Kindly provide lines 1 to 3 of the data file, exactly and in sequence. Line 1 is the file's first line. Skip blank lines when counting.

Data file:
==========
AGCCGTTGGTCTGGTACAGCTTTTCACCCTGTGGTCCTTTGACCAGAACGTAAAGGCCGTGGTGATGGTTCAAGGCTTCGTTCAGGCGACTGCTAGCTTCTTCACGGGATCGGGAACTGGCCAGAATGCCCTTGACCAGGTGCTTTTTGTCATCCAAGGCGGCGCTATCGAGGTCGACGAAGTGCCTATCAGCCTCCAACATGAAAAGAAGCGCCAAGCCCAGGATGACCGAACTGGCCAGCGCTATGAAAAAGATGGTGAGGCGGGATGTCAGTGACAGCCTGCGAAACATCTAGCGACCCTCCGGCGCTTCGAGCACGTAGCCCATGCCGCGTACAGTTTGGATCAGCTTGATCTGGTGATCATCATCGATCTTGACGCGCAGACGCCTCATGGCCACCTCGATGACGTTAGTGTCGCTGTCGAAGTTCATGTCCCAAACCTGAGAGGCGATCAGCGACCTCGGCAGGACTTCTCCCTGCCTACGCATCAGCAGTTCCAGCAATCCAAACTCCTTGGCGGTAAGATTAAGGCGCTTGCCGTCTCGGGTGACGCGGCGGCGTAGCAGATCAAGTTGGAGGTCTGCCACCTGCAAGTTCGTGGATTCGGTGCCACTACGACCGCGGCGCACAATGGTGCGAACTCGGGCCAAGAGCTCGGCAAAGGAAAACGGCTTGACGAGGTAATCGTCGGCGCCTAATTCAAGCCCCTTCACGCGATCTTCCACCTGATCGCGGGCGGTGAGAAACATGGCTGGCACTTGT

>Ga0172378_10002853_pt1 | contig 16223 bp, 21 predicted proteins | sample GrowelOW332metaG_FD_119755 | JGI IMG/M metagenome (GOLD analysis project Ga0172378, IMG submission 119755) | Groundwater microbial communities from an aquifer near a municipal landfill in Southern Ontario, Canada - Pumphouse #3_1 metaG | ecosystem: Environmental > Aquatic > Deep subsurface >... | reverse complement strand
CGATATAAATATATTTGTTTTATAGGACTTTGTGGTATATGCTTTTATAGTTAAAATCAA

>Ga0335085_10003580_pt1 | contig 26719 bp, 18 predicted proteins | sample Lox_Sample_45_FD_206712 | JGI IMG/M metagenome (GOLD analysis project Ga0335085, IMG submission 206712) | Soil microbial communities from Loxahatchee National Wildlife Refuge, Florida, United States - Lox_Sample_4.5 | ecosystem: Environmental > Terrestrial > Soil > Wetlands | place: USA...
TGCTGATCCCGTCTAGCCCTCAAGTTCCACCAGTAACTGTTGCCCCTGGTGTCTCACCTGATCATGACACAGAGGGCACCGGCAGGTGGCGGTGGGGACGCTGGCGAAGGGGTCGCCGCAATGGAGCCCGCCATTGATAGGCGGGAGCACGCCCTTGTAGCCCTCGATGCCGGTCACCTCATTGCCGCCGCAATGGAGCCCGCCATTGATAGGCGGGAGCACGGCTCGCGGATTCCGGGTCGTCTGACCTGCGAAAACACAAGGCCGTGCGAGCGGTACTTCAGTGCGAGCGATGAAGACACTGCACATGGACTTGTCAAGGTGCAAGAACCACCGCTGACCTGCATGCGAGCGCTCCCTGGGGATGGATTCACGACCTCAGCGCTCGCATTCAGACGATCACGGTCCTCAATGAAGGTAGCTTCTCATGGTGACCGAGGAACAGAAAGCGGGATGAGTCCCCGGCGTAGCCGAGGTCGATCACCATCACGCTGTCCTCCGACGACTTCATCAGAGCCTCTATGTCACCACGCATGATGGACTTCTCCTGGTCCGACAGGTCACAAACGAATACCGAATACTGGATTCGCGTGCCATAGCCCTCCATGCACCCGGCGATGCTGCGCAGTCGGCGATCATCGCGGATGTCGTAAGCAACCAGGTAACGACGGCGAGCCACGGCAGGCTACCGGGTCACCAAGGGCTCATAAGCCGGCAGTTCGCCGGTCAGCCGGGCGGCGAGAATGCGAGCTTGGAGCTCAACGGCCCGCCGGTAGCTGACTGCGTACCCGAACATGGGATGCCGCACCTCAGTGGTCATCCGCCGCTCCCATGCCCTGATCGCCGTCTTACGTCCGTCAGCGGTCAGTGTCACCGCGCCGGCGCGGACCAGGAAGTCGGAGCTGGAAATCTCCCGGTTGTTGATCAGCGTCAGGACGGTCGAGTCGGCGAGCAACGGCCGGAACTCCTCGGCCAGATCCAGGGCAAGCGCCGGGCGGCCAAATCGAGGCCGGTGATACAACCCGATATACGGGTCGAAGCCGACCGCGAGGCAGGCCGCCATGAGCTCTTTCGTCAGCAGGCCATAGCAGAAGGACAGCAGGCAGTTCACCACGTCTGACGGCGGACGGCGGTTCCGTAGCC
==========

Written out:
AGCCGTTGGTCTGGTACAGCTTTTCACCCTGTGGTCCTTTGACCAGAACGTAAAGGCCGTGGTGATGGTTCAAGGCTTCGTTCAGGCGACTGCTAGCTTCTTCACGGGATCGGGAACTGGCCAGAATGCCCTTGACCAGGTGCTTTTTGTCATCCAAGGCGGCGCTATCGAGGTCGACGAAGTGCCTATCAGCCTCCAACATGAAAAGAAGCGCCAAGCCCAGGATGACCGAACTGGCCAGCGCTATGAAAAAGATGGTGAGGCGGGATGTCAGTGACAGCCTGCGAAACATCTAGCGACCCTCCGGCGCTTCGAGCACGTAGCCCATGCCGCGTACAGTTTGGATCAGCTTGATCTGGTGATCATCATCGATCTTGACGCGCAGACGCCTCATGGCCACCTCGATGACGTTAGTGTCGCTGTCGAAGTTCATGTCCCAAACCTGAGAGGCGATCAGCGACCTCGGCAGGACTTCTCCCTGCCTACGCATCAGCAGTTCCAGCAATCCAAACTCCTTGGCGGTAAGATTAAGGCGCTTGCCGTCTCGGGTGACGCGGCGGCGTAGCAGATCAAGTTGGAGGTCTGCCACCTGCAAGTTCGTGGATTCGGTGCCACTACGACCGCGGCGCACAATGGTGCGAACTCGGGCCAAGAGCTCGGCAAAGGAAAACGGCTTGACGAGGTAATCGTCGGCGCCTAATTCAAGCCCCTTCACGCGATCTTCCACCTGATCGCGGGCGGTGAGAAACATGGCTGGCACTTGT

>Ga0172378_10002853_pt1 | contig 16223 bp, 21 predicted proteins | sample GrowelOW332metaG_FD_119755 | JGI IMG/M metagenome (GOLD analysis project Ga0172378, IMG submission 119755) | Groundwater microbial communities from an aquifer near a municipal landfill in Southern Ontario, Canada - Pumphouse #3_1 metaG | ecosystem: Environmental > Aquatic > Deep subsurface >... | reverse complement strand
CGATATAAATATATTTGTTTTATAGGACTTTGTGGTATATGCTTTTATAGTTAAAATCAA